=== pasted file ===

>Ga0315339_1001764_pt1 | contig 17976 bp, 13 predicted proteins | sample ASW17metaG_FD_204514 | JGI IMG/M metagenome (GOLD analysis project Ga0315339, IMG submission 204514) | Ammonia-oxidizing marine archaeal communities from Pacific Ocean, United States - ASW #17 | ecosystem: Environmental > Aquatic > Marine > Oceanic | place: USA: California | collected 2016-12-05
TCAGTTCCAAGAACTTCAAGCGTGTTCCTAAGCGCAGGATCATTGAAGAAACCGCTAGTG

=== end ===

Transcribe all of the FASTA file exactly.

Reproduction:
>Ga0315339_1001764_pt1 | contig 17976 bp, 13 predicted proteins | sample ASW17metaG_FD_204514 | JGI IMG/M metagenome (GOLD analysis project Ga0315339, IMG submission 204514) | Ammonia-oxidizing marine archaeal communities from Pacific Ocean, United States - ASW #17 | ecosystem: Environmental > Aquatic > Marine > Oceanic | place: USA: California | collected 2016-12-05
TCAGTTCCAAGAACTTCAAGCGTGTTCCTAAGCGCAGGATCATTGAAGAAACCGCTAGTG